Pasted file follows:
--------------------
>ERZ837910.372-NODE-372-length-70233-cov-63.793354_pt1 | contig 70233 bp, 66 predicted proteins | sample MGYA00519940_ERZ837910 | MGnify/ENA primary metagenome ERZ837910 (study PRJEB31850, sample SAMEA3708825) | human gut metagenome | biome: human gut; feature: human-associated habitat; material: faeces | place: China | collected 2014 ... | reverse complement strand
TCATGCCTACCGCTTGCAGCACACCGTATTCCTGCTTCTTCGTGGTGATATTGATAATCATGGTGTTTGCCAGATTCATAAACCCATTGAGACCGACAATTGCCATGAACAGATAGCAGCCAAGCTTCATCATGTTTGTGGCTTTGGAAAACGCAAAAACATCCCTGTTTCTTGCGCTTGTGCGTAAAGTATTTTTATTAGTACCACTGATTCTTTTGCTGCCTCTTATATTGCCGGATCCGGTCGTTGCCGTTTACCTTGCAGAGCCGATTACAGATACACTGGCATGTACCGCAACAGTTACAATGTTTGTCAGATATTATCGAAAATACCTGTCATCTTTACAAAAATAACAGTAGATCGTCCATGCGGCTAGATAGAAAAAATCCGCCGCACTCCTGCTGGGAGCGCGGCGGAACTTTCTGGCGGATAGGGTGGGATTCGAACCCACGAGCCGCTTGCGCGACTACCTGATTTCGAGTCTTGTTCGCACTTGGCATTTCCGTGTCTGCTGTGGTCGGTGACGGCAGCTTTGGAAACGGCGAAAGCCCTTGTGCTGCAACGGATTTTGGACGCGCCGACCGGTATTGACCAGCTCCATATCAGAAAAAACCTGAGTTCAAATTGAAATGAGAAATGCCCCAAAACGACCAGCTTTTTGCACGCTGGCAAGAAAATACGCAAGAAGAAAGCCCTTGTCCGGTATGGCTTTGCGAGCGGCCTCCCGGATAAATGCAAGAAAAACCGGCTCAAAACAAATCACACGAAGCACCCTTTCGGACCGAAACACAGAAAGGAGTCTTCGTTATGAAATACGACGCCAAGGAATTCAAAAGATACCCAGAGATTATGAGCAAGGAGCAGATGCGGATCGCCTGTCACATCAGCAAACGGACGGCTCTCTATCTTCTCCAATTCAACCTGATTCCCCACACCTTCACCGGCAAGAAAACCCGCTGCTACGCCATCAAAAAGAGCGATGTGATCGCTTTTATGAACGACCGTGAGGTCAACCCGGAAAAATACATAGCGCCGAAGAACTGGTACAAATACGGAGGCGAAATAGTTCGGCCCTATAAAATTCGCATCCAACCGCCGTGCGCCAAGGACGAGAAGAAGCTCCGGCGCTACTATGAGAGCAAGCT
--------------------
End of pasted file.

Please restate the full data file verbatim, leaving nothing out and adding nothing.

>ERZ837910.372-NODE-372-length-70233-cov-63.793354_pt1 | contig 70233 bp, 66 predicted proteins | sample MGYA00519940_ERZ837910 | MGnify/ENA primary metagenome ERZ837910 (study PRJEB31850, sample SAMEA3708825) | human gut metagenome | biome: human gut; feature: human-associated habitat; material: faeces | place: China | collected 2014 ... | reverse complement strand
TCATGCCTACCGCTTGCAGCACACCGTATTCCTGCTTCTTCGTGGTGATATTGATAATCATGGTGTTTGCCAGATTCATAAACCCATTGAGACCGACAATTGCCATGAACAGATAGCAGCCAAGCTTCATCATGTTTGTGGCTTTGGAAAACGCAAAAACATCCCTGTTTCTTGCGCTTGTGCGTAAAGTATTTTTATTAGTACCACTGATTCTTTTGCTGCCTCTTATATTGCCGGATCCGGTCGTTGCCGTTTACCTTGCAGAGCCGATTACAGATACACTGGCATGTACCGCAACAGTTACAATGTTTGTCAGATATTATCGAAAATACCTGTCATCTTTACAAAAATAACAGTAGATCGTCCATGCGGCTAGATAGAAAAAATCCGCCGCACTCCTGCTGGGAGCGCGGCGGAACTTTCTGGCGGATAGGGTGGGATTCGAACCCACGAGCCGCTTGCGCGACTACCTGATTTCGAGTCTTGTTCGCACTTGGCATTTCCGTGTCTGCTGTGGTCGGTGACGGCAGCTTTGGAAACGGCGAAAGCCCTTGTGCTGCAACGGATTTTGGACGCGCCGACCGGTATTGACCAGCTCCATATCAGAAAAAACCTGAGTTCAAATTGAAATGAGAAATGCCCCAAAACGACCAGCTTTTTGCACGCTGGCAAGAAAATACGCAAGAAGAAAGCCCTTGTCCGGTATGGCTTTGCGAGCGGCCTCCCGGATAAATGCAAGAAAAACCGGCTCAAAACAAATCACACGAAGCACCCTTTCGGACCGAAACACAGAAAGGAGTCTTCGTTATGAAATACGACGCCAAGGAATTCAAAAGATACCCAGAGATTATGAGCAAGGAGCAGATGCGGATCGCCTGTCACATCAGCAAACGGACGGCTCTCTATCTTCTCCAATTCAACCTGATTCCCCACACCTTCACCGGCAAGAAAACCCGCTGCTACGCCATCAAAAAGAGCGATGTGATCGCTTTTATGAACGACCGTGAGGTCAACCCGGAAAAATACATAGCGCCGAAGAACTGGTACAAATACGGAGGCGAAATAGTTCGGCCCTATAAAATTCGCATCCAACCGCCGTGCGCCAAGGACGAGAAGAAGCTCCGGCGCTACTATGAGAGCAAGCT